Japanese geisha culture has long transfixed people around the globe, with its ornately patterned kimonos, striking makeup and refined code of etiquette.
To many in the west, it encapsulates the stereotype of an ancient and exotic japan, a vestigial tradition unlike anything else in the modern world. But in reality, the history of the geisha is far more recent and often less exotic than one might expect.
The term ‘maiko’ is a part of that history. And with the word entering the western cultural consciousness with the critically acclaimed Netflix series The Makanai: Cooking for the Maiko House, we thought we’d demystify the geisha tradition, and provide some insight into how it works in the modern world.
What is a Maiko?
In short, a maiko (舞妓 – may-ko) is an apprentice geisha. A direct translation would be ‘dancing child’, reflecting the youth of such apprentices, and one of the skills they are expected to learn.
Maiko may join an okiya, the lodging house where geishas train and perform, at as early as 14-15 years old – historically this was even younger. Certain government restrictions encourage conventional schooling up until a point, as such Maiko typically debut around 17-18. The complete period of training from maiko to geisha takes around 6 years.
What is a geisha?
Geisha can be translated as ‘art-person’, or simply ‘artist’. Outside of the English connotations of that term, it more aptly refers to a female hostess who entertains guests with performances and conversation.
In Kyoto, the historic capital of Japan from which geishas emerged, such entertainers are called ‘geiko’, meaning ‘woman of art’. But it’s the Tokyo variant of this term that has entered the popular consciousness, perhaps because of the greater number of international visitors to that sprawling metropolis.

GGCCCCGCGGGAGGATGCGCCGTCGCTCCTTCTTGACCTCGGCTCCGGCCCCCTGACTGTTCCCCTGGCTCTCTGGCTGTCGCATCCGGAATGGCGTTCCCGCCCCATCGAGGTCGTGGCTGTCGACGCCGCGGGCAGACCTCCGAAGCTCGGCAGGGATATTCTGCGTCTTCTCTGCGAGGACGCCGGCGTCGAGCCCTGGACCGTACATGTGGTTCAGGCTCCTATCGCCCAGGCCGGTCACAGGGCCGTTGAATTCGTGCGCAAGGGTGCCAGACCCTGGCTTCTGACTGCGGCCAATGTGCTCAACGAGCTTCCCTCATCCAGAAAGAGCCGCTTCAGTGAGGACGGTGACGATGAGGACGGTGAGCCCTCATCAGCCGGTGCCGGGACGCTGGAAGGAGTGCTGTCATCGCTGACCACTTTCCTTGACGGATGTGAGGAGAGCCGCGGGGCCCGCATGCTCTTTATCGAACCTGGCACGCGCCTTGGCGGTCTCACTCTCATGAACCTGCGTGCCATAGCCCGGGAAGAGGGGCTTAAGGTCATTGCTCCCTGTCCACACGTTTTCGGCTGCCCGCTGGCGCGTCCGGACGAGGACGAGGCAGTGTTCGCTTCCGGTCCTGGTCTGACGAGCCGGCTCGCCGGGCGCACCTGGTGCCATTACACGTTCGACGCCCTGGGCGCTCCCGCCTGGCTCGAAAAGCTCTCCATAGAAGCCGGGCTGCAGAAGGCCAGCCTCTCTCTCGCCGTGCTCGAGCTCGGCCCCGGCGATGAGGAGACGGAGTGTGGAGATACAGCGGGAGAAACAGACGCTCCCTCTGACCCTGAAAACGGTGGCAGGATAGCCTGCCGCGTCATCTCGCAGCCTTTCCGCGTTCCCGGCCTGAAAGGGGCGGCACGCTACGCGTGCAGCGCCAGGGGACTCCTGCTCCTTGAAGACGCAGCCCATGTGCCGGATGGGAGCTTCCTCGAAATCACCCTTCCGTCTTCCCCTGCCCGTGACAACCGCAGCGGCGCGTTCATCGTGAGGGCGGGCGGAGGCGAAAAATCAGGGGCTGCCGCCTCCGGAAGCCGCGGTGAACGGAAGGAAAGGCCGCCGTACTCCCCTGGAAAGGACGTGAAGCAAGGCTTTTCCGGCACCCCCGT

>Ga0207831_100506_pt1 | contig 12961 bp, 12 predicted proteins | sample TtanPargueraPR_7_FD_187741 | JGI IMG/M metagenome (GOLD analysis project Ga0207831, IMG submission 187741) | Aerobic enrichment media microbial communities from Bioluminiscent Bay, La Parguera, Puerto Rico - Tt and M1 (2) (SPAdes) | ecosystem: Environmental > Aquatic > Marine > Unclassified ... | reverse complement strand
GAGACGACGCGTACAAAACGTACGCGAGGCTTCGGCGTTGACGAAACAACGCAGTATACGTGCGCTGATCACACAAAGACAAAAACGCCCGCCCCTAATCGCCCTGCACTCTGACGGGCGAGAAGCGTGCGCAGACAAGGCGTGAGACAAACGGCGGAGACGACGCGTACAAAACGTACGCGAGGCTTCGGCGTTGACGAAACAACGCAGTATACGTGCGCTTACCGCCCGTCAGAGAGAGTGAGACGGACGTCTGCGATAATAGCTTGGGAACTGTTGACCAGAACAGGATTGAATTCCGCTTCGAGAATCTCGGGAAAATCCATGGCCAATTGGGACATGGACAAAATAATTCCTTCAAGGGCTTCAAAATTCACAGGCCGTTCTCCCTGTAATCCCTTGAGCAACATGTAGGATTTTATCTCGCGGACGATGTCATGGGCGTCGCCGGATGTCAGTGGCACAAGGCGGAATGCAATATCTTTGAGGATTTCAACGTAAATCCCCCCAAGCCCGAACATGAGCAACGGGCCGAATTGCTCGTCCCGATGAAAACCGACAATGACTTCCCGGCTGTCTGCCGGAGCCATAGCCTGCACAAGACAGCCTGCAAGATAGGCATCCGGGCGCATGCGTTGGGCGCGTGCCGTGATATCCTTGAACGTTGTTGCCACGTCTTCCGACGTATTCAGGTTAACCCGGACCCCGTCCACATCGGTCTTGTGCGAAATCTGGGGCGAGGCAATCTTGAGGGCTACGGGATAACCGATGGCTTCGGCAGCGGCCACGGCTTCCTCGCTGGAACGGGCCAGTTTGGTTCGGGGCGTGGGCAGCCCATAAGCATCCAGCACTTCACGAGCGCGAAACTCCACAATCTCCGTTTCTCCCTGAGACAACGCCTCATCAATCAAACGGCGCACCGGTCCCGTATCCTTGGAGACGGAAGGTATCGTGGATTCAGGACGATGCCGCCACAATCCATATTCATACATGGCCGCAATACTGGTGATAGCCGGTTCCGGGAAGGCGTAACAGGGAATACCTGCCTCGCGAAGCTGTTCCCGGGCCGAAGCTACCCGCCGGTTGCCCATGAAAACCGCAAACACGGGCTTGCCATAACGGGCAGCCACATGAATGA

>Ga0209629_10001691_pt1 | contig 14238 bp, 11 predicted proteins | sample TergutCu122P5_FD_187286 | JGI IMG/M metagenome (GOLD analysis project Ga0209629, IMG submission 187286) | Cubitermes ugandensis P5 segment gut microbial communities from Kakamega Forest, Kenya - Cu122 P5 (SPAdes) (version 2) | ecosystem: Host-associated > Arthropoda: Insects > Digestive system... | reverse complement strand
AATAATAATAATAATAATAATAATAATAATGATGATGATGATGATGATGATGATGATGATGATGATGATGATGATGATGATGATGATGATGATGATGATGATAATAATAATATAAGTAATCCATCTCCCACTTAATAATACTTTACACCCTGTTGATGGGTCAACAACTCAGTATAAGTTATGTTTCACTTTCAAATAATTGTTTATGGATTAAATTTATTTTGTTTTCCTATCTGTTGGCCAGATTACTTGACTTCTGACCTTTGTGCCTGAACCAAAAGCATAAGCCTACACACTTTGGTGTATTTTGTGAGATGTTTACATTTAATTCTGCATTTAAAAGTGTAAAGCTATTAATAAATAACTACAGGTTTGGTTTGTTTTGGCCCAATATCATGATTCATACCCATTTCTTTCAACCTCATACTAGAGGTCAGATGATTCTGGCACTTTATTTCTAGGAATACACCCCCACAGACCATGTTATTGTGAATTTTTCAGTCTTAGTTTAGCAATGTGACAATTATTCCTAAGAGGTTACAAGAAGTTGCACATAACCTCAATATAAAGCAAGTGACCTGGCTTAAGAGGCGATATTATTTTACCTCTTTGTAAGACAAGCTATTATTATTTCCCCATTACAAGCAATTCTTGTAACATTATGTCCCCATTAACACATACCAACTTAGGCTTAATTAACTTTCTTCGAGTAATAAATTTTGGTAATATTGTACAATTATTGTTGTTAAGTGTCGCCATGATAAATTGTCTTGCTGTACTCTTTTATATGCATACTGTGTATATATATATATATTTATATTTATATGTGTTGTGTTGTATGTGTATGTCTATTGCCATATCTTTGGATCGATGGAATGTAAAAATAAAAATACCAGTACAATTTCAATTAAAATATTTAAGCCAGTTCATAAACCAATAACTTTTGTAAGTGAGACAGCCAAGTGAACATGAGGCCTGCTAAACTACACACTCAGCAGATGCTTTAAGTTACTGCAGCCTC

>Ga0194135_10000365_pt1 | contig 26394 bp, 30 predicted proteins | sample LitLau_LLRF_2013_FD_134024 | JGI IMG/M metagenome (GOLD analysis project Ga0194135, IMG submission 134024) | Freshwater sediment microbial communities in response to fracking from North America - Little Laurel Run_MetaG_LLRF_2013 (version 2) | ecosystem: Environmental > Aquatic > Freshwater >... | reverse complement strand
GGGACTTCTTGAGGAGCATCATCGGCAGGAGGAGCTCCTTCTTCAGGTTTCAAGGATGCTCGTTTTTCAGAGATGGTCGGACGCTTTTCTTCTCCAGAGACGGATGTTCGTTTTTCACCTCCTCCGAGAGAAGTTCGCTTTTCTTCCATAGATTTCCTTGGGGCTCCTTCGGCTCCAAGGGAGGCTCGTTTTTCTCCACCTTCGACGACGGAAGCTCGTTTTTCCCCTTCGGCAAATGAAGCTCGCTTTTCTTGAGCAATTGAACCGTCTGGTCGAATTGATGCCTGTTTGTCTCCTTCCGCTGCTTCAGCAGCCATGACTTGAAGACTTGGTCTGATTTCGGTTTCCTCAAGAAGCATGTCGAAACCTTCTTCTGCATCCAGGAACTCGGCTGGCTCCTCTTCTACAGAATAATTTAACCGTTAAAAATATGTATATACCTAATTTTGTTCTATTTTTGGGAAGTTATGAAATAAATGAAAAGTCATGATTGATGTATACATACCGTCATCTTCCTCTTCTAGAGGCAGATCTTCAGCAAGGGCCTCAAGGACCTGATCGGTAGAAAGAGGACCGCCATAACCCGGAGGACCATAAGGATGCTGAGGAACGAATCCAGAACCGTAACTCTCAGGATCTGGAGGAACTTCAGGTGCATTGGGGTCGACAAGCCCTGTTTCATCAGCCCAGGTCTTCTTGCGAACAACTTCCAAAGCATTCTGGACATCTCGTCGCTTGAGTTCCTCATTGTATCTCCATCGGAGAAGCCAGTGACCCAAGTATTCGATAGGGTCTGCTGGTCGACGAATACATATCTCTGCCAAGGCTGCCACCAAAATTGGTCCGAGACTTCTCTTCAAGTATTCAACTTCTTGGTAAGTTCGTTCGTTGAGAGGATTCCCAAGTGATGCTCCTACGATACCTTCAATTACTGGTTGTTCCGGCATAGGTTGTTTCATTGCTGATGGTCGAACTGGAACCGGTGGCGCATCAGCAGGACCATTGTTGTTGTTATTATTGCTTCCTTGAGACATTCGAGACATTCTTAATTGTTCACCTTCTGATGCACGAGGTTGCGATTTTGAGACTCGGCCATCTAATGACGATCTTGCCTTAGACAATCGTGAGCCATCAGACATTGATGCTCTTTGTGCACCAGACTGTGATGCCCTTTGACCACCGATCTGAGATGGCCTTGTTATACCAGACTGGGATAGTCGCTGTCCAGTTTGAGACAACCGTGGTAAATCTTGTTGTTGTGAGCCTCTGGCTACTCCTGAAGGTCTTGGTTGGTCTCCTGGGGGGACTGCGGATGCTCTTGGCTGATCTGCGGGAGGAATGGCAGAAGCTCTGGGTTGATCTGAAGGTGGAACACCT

The nature of their work, female hostesses catering primarily to male clients, has led to assumptions that geishas are prostitutes, though this is not the case. Many early geishas were former prostitutes who had worked in the pleasure quarters of Japanese cities (walled in red-light districts where sex work was legal), but the profession itself has roots in the chaste entertainers who also performed there. As the services of geishas surged in popularity, authorities made it clear that sexual relationships with their clients were forbidden, though they would sometimes occur.
Despite their timeless garments and association with traditional Japan, female geishas only emerged in the 18th century, a relatively recent development in the country’s millennia long history.
Their numbers have dropped significantly since the post war period, as the popularity of bar hostesses and karaoke have overshadowed their profession.
Differences between Maiko and Geisha
Maiko can be identified by their difference in style of dress, such as a red collar and distinct shoes, and their makeup.
One notable trait is the single red bottom lip, contrasted with the brilliant white makeup of the rest of the face. The latter feature was originally employed to make their appearance stand out in rooms lit only by candlelight.
What does Makanai refer to?
Makanai, as referred to in the title of Cooking for the Maiko House, is a term that has more to do with cooking than with the maiko. It refers to the kind of meals that are prepared for employees rather than guests. In the show, the protagonist cooks such meals for the other trainee geisha. Read this article for more information on makanai.